Seminar last night

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2wheeledbeemer's picture
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In the midst of all the "what's going wrong and this economy/market/Milky Way Galaxy sux" that we're all dealing with, I thought I would share some positive mojo, and maybe encourage us all in the process.
 
Did my normal "Maximizing Your Retirement Plan Distributions" seminar last night at a local cafe, the one I do about once a quarter.  The seminar is the preapproved RJ Powerpoint already in the system.  Sent out simple invites to all my A & B clients, one page preapproved RJ letter on the system, nothing fancy.  Got 25 signed up, and 20 actually showed up last night, including 4 new referral prospects.   I get everybody settled in and happy with their food, then I start the program.  Set the agenda, talk about what we're going to cover, encourage them to ask question all along the way, then launch into the Powerpoint.  Remember, I've got 4 new high 6 figure rollover prospects ( Florida DROP, 401k and a TSP guy) in the group, and 16 existing clients that I know well and have worked with for quite a while, and some of them are now looking at retiring a 2nd or 3rd time with new rollover bucks.
 
So, we're cruizin' through the program, hitting all the rollover mechanics, and one of my existing clients (small credit union IRA transfer to me years ago, but still working and contributing to current 403b) raises her hand:
 
Her: "This isn't really a question just on what you're talking about right this second, but I just wanted to say something about what's going on right now."
 
Me (a little bit confused): "Okay, go ahead."
 
Her: "I just wanted to say that we all know that this is a really bad time right now in the economy, and the whole world, and the market, and nobody really knows when things will get better.  We're all really confused and scared and we don't know if we'll ever be able to retire the way we thought we could (at this point she starts to break down and cry, I mean really CRY), but I just wanted to say I'm so thankful that you are staying in touch with all of us and at least talking about what's going on.  We know you can't fix it, but you're doing what you can with what we've given you to manage, and we appreciate that.  Thank you for helping us understand this."
 
Me: silence, then "Wow, thanks."
 
By the time she got done, every other woman in the room was also crying (that silent estrogen clarion call that also announces when it's time for them all to go the bathroom together), and one of the husbands actually got up and shook my hand and gave me that quick manly shoulder hug thing.  I'm standing there stunned.  Got my composure back, finished the presentation, we did a full hour of Q&A after, and have meetings already set with the 4 prospects.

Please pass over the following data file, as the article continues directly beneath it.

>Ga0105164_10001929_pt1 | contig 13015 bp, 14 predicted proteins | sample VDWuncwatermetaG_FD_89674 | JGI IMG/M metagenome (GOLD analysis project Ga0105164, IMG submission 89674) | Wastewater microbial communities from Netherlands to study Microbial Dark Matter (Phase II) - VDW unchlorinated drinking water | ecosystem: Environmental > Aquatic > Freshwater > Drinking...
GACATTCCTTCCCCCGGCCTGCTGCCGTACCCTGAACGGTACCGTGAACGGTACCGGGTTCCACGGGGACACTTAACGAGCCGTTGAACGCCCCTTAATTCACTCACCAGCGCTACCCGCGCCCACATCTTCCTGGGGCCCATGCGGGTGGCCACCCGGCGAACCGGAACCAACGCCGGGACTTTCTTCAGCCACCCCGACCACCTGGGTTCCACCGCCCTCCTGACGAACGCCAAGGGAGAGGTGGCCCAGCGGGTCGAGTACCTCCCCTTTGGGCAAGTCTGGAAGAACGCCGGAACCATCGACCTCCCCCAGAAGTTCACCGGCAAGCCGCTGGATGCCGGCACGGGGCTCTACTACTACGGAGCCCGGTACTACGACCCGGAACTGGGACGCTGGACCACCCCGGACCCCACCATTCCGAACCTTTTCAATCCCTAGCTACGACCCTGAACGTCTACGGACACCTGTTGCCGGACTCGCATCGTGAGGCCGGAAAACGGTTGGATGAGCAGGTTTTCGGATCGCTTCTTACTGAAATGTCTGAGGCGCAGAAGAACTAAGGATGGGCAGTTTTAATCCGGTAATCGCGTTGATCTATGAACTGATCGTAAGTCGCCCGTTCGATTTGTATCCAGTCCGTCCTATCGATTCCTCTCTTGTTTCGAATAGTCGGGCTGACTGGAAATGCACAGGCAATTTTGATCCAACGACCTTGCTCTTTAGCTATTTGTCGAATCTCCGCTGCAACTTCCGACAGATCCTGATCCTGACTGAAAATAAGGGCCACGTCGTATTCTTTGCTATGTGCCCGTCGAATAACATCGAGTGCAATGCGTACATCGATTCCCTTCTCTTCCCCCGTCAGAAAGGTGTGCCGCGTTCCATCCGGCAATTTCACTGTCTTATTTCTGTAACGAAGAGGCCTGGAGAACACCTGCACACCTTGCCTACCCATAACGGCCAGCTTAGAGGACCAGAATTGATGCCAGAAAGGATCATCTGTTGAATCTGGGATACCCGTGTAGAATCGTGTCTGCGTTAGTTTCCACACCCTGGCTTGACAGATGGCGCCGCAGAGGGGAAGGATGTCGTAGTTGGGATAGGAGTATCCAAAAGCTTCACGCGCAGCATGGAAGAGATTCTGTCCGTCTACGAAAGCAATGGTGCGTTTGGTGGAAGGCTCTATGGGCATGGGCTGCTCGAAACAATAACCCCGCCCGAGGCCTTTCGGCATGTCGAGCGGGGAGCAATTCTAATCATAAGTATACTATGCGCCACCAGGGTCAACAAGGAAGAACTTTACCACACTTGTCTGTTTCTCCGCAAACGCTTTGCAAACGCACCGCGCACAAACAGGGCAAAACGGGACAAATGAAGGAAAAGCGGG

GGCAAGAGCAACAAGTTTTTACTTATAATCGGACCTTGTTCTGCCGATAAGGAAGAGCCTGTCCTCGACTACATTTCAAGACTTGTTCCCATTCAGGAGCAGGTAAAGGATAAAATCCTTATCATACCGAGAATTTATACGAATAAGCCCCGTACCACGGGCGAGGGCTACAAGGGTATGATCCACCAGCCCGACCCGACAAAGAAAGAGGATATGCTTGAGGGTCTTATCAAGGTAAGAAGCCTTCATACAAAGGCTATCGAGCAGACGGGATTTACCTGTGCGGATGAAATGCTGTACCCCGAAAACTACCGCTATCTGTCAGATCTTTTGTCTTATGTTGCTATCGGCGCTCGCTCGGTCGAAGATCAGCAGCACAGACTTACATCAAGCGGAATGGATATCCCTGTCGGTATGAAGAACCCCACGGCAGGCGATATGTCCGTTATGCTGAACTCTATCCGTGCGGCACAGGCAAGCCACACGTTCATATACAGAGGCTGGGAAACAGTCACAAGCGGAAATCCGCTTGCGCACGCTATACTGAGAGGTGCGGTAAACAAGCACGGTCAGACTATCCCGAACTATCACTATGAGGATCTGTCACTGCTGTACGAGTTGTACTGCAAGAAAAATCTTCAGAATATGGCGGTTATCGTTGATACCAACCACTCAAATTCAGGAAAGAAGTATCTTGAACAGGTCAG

What's my point?  My point is this: Our clients really need us right now.  They WANT to need us, and they are hungry for info, encouragement, a plan, an explanation, something.  They will respond with amazing reactions, things we probably don't anticipate.  Referrals, new $, a stronger bond with existing relationships, etc.  Get in front of them and let them know you're on duty.  They know we didn't cause this pullback, and as long you didn't blow somebody completely to bits with a 100% allocation to FNM, they're probably not as bad off as they think they are.
 
And that's all I have to say about that.
 

B24's picture
B24
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Wow, that's a great story, and great feedback.  It's good to get some positive karma going on this board right now.  Thanks.

buyandhold's picture
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Joined: 2008-09-23

Bump ... great story. 

OS's picture
OS
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That's awesome, very inspiring !

Squash1's picture
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Anyone else having success with seminars? I have one planned for the end of march..

YHWY's picture
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Thanks for sharing. I'd be very interested to know if you actually close any business from this seminar. It's great to educate and provide an avenue for folks to vent, but are they actually willing to move/re-invest money when push comes to shove? I've been doing one "micro seminar" every week since the new year. Getting great response, highly qualified new prospects. My closing ratio is significantly below what it's been over the past ten years, though. Frustrating.

Squash1's picture
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When you say "micro seminar", what are you doing?